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An agonist is a molecule that selectively binds to a specific receptor and triggers a response in the cell. It mimicks the action of an endogenous biochemical molecule (such as hormone or neurotransmitter) that binds to the same receptor. It is a drug molecule (synthesized outside an organism) that reproduces the action of an endogenous natural biochemical (synthesized inside an organism). An agonist is the opposite of an antagonist in the sense that while an antagonist also binds to the receptor, the antagonist does not activate the receptor and actually blocks it from activation by agonists. A partial agonist (such as buspirone, aripiprazole, bifeprunox or norclozapine) activates a receptor, but only produces a partial physiological response compared to a full agonist. A co-agonist works with other co-agonists to produce the desired effect together. Receptors can be activated or inactivated by endogenous (such as hormones and neurotransmitters) or exogenous (such as drugs) agonists and antagonists, resulting in stimulating or inhibiting the cell. To see how an agonist may activate a receptor see this link. Recently a novel theory called Functional Selectivity has been proposed that broadens the conventional definition of pharmacology.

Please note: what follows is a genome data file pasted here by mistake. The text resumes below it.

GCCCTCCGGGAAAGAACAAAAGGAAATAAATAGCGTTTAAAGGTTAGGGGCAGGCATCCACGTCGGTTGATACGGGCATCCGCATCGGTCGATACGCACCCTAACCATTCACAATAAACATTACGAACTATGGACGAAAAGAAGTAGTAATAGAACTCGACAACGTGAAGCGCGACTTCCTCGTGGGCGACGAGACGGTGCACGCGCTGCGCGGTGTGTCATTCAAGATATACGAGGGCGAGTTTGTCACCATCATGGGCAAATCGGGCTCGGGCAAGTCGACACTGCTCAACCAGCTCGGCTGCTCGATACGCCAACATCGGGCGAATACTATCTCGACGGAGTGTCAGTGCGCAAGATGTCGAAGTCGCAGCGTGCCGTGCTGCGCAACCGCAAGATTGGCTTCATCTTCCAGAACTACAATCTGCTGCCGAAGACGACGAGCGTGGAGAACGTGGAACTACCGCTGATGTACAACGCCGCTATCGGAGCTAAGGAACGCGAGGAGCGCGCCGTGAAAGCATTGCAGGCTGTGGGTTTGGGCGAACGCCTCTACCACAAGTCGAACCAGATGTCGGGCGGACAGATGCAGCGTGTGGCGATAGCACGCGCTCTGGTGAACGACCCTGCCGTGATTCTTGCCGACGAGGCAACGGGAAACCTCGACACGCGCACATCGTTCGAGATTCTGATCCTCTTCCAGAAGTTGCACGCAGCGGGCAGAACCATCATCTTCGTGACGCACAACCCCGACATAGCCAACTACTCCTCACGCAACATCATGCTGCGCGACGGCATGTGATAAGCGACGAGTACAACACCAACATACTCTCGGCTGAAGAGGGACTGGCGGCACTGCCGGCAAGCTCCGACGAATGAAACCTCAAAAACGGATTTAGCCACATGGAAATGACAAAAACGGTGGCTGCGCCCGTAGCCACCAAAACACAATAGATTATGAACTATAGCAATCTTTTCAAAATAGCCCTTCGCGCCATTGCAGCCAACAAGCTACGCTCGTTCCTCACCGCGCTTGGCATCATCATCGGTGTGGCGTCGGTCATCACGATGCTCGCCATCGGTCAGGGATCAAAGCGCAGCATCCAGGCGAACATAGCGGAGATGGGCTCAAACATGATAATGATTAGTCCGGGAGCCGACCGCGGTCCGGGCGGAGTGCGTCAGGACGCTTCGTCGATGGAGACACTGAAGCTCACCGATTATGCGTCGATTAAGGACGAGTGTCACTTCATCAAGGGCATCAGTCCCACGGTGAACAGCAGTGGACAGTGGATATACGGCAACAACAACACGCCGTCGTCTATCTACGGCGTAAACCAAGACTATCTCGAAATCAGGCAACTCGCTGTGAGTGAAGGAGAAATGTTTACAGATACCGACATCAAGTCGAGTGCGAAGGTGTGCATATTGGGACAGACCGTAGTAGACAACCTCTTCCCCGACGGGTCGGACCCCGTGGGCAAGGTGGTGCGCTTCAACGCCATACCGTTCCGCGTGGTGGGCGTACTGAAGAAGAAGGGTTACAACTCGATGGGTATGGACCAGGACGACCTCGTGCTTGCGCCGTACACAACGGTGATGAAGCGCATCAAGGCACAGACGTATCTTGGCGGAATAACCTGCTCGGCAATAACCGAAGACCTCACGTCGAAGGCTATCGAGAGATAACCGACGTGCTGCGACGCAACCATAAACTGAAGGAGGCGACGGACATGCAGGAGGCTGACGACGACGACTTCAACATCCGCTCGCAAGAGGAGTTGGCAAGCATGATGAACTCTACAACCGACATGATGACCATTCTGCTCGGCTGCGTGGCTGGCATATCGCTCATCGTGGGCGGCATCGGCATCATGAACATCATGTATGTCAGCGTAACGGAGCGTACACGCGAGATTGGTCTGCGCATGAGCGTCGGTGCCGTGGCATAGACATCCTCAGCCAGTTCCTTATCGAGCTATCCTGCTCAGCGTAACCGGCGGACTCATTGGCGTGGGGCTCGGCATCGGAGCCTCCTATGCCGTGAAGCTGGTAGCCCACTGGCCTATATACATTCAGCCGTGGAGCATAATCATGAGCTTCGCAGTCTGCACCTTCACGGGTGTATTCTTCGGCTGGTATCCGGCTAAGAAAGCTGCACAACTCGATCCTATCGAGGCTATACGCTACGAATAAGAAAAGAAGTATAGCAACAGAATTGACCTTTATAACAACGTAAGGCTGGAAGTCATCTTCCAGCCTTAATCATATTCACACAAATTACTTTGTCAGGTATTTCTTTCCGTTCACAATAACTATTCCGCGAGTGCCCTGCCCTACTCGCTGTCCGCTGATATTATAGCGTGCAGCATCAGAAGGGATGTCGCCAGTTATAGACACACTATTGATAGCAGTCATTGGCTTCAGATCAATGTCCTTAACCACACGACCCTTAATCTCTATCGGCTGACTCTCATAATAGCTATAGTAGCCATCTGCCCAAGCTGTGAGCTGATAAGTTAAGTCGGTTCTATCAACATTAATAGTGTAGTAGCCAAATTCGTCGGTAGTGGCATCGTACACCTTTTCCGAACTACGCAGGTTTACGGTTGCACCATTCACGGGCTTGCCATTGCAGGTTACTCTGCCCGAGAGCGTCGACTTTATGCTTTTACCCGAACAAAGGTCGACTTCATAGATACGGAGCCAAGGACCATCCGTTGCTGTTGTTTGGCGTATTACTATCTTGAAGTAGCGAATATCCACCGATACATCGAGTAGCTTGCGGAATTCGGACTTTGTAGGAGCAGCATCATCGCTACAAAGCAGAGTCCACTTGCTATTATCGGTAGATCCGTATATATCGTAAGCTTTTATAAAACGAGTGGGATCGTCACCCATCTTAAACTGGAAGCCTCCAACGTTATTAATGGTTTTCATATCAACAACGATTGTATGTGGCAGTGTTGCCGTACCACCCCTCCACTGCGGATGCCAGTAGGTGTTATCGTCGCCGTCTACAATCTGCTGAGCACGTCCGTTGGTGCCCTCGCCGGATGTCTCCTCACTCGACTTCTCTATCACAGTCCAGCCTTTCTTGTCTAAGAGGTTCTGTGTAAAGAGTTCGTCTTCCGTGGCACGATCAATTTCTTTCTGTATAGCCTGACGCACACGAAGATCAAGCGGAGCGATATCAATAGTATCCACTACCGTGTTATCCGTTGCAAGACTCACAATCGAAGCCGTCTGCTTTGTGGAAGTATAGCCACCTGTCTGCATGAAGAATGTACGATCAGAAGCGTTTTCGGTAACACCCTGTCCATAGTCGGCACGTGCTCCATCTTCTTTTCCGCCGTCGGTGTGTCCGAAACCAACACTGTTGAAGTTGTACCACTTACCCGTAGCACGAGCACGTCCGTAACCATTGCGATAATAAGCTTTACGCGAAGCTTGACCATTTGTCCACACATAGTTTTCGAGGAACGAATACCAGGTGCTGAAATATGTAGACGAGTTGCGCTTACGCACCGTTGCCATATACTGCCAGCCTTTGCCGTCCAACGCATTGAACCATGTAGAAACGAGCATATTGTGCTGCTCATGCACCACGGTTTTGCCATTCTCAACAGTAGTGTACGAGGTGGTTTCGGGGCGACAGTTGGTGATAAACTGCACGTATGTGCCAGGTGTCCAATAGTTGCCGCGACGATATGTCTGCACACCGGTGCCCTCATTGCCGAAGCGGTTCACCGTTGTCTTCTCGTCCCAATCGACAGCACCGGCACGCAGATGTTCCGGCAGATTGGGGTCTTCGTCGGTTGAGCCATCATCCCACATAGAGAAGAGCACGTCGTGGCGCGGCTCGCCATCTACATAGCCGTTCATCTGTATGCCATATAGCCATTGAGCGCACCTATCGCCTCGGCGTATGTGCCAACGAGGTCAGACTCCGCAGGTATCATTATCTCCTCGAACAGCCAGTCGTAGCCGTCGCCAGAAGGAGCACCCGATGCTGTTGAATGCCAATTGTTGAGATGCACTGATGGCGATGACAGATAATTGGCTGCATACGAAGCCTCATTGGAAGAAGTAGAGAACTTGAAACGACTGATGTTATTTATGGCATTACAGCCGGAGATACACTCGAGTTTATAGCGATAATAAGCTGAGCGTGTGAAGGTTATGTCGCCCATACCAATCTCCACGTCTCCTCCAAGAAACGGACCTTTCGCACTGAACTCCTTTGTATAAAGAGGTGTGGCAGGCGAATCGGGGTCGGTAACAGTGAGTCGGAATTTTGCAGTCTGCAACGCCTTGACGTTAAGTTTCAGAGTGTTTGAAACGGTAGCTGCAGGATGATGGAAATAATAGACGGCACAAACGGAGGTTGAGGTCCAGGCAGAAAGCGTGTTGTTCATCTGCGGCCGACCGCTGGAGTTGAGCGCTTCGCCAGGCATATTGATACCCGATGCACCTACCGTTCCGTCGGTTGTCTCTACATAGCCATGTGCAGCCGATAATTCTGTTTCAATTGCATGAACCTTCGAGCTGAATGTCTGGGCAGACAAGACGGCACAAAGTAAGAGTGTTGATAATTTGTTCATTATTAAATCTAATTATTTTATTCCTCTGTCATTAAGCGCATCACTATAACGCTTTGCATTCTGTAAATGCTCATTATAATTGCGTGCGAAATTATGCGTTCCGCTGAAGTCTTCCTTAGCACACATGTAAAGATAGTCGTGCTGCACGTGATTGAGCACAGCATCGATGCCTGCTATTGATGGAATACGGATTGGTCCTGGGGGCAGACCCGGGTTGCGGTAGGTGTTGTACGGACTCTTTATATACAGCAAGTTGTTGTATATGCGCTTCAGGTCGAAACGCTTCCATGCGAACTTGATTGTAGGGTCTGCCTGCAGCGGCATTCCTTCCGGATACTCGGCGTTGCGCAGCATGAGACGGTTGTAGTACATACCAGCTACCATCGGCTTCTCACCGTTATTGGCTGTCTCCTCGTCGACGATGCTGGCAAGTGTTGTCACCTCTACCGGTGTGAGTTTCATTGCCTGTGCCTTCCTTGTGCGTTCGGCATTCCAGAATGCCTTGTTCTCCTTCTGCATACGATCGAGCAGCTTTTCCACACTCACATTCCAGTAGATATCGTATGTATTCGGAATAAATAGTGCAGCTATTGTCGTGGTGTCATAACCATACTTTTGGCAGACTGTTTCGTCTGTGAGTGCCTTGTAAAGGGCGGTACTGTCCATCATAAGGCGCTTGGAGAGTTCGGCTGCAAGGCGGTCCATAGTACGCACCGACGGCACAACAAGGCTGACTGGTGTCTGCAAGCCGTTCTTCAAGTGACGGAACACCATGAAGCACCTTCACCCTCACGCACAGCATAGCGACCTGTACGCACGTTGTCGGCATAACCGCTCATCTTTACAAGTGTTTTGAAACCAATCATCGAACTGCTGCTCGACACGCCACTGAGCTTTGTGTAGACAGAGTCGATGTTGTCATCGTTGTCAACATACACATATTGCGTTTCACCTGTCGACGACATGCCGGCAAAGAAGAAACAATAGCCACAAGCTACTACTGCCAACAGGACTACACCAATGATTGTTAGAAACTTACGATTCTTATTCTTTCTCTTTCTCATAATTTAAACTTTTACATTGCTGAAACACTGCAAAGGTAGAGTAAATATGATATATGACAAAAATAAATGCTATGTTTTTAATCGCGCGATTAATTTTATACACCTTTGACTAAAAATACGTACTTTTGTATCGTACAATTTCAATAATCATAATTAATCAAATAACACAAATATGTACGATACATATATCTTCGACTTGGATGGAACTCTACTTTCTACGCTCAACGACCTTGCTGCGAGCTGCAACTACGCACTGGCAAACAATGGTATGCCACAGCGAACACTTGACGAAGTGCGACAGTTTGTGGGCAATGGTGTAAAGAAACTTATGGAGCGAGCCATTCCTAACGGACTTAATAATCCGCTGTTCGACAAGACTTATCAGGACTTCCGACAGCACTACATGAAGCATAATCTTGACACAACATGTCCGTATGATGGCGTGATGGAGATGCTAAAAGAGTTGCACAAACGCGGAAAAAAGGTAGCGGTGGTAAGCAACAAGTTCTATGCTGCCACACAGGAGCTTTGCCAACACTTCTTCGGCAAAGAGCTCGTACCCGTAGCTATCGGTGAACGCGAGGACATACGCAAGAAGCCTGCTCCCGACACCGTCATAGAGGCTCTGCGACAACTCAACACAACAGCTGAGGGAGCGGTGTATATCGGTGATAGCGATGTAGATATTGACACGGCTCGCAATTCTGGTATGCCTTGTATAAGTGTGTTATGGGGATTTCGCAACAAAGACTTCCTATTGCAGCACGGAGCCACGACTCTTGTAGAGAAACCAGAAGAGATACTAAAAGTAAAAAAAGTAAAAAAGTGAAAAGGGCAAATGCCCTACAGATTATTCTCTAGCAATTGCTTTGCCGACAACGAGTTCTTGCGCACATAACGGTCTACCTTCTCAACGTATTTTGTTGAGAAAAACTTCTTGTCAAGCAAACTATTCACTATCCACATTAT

Stems from the Greek agonistes, 'contestant', from agon, 'contest'. An agonist is a chemical contestant or contender.

See also

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